We will be showcasing on our stand the range of services which we provide to inspect, repair and strengthen concrete highway structures in Scotland based on over 60 years’ experience in the industry. This includes UKAS Accredited inspection services, concrete repair, corrosion control systems and structural strengthening using FRP composites.
We have been providing specialist concrete inspection and repair services to maintain highway structures in Scotland for over 60 years working closely with Transport Scotland, Local Authorities, and Consultants. Our surveys division, CRL Surveys Ltd, provides a comprehensive service for the inspection of highway structures using the latest techniques and NDT equipment to identify the nature and extent of any deterioration. The company is UKAS Accredited for on-site investigations, which provides clients with the assurance that the work is undertaken to the required standard. Our survey reports can also include recommendations on suitable repair options and budget costings for the repairs. Our contracting division is able to undertake the full repair of highway structures. This includes concrete repair, brickwork repair, guniting, resin injection, grouting, corrosion control systems, protective coatings and structural strengthening. Our corrosion control services includes impressed, hybrid and galvanic cathodic protection systems to enhance durability and minimise future maintenance costs. Structural strengthening is undertaken using FRP composite materials bonded to the surface of the structure or buried in cut chases in the concrete. Due to an increased demand for our services we have recently moved to new premises in Falkirk to accommodate additional staff and enhance our capabilities. We undertake small survey projects from £1000 up to full structure refurbishment with contract values up to £5M. For further information or to arrange a CPD presentation at your offices please visit our website www.crl.eu.com .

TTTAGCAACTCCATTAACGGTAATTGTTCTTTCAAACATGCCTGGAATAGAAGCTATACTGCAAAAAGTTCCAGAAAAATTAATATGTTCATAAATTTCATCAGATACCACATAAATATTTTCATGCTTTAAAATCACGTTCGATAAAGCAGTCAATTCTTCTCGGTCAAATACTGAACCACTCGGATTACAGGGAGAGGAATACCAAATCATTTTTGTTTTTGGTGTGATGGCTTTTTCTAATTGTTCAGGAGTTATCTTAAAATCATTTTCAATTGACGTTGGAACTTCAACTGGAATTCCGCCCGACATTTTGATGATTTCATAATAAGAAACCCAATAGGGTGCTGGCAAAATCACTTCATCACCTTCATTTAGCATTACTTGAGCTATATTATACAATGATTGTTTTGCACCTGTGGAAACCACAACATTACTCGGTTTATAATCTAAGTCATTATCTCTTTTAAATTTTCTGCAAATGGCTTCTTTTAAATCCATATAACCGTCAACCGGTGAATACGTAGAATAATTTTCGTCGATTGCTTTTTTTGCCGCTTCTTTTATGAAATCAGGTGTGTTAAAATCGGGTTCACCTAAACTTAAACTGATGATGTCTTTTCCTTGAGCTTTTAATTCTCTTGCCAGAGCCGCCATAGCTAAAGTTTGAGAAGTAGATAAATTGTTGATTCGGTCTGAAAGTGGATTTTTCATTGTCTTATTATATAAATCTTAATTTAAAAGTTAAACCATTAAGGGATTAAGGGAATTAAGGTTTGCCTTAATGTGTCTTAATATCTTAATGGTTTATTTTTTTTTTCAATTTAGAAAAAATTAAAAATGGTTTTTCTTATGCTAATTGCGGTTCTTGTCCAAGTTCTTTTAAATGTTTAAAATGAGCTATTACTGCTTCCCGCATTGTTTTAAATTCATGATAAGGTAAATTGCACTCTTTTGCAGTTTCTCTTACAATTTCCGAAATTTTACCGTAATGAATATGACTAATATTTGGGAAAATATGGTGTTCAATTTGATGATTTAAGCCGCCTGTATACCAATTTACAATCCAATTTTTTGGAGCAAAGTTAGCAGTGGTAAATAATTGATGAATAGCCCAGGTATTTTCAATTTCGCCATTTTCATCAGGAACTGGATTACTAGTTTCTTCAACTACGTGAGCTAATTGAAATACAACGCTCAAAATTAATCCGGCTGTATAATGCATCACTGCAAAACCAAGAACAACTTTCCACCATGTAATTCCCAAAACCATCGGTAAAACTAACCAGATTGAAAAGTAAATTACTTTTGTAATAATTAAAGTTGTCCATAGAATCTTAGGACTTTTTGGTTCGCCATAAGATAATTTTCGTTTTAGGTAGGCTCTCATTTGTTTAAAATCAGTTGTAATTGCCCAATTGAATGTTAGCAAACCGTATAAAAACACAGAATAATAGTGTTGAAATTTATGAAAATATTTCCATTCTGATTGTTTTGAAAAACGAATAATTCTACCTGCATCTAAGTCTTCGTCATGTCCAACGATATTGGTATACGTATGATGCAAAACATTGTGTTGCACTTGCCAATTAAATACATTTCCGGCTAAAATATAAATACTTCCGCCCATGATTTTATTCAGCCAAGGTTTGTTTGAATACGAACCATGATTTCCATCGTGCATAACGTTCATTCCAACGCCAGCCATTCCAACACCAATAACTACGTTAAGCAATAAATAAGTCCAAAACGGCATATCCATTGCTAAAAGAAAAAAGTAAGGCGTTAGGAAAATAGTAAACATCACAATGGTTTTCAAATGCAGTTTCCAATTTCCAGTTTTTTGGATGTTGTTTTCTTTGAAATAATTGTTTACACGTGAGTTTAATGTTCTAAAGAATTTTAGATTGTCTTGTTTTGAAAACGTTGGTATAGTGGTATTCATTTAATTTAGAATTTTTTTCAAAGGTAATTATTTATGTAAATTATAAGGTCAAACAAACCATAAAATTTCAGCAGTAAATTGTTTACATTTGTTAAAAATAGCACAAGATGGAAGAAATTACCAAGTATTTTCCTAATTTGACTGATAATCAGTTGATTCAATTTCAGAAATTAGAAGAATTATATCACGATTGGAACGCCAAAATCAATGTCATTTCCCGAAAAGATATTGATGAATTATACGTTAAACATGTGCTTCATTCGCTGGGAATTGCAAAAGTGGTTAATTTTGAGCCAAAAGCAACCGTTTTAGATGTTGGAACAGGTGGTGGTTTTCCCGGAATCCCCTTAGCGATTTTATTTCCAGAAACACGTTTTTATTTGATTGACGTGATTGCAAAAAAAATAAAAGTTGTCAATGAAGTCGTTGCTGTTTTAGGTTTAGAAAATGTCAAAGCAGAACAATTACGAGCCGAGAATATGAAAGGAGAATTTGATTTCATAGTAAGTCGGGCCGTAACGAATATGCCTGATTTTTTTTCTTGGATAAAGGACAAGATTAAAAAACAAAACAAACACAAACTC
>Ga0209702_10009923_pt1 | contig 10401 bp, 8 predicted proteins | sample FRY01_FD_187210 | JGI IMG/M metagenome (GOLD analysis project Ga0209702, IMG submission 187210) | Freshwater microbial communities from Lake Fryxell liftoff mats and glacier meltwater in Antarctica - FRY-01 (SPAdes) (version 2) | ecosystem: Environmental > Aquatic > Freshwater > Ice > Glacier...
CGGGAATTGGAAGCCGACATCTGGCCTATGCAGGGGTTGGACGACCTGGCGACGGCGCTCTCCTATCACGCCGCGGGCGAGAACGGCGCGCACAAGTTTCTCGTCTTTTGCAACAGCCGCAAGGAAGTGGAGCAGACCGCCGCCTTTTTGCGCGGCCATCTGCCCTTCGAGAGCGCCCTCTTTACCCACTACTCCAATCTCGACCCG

This video shows the Southbound surfacing, the TM switch and northbound surfacing removal on the M5 Oldbury Viaduct project that CRL are currently involved on. CRL's repair teams have completed all areas of repair on the southbound deck. The whole of Zone 5 and part of Zone 4 (approx 1km) have been completed and handed over to the deck waterproofing teams. Surface preparation, verge waterproofing and kerb laying is underway.
CRL still has two hydro-demolition crews, three welding crews and four trim and repair teams working double shifts, to complete recently released repairs. These are progressing well. Joinery teams are working under the deck preparing areas beneath the northbound carriageway, A CRL team is also underneath doing soffit and edge beam repairs.
The BMV Oldbury team are pushing forward with waterproofing, kerb laying and lighting duct laying and re-surfacing should commence later in May.
At more than £100 million, M5 Oldbury is the largest concrete repair project, by value, ever carried out in Britain. The works, taking place along a two mile section on the viaduct’s southbound carriageway, between junctions 1 and 2, involves almost 500 people on the project.
A UNIQUE solution has been found to bridging the gap over an East Sussex river by installing an innovative lightweight footbridge. The new footbridge, which crosses the River Brede in Sedlescombe, is the first of its kind to be designed and manufactured in the UK. The 8m long fibre reinforced polymer (FRP) crossing, designed and supplied by Surrey based CRL Composites, has a 60year life expectancy and requires minimal maintenance. It is also a fraction of the weight of the 50-year-old timber footbridge it replaced, which had reached the end of its lifespan. The new structure, which runs alongside the B2244 south of the village, has an expected minimum 60-year lifespan and will require minimal maintenance. The bridge was manufactured at a specialist factory in Poole, Dorset, and transported 130 miles on the back of a lorry, before being hoisted and secured in place in less than an hour. The old bridge had been in place since 1965, with the last major overhaul coming in 1979, when most of its timbers were replaced. The new bridge, which came ready fitted with powder-coated steel railings, weighs in at just one ton. Its installation over the River Brede in Sedlescombe was carried out by Uckfieldbased civil engineers Thornes and overseen by contractor Kier. East Sussex County Council lead member for transport and environment Carl Maynard said: “The old wooden footbridge had deteriorated over the years and was requiring regular work to replace rotting timbers. “The materials used in the new structure mean it will need far less maintenance work, saving time and money in the long run. The new composite bridge had the added benefit of being built offsite, allowing us to minimise the disruption to pedestrians which would have been caused by lengthy construction work.”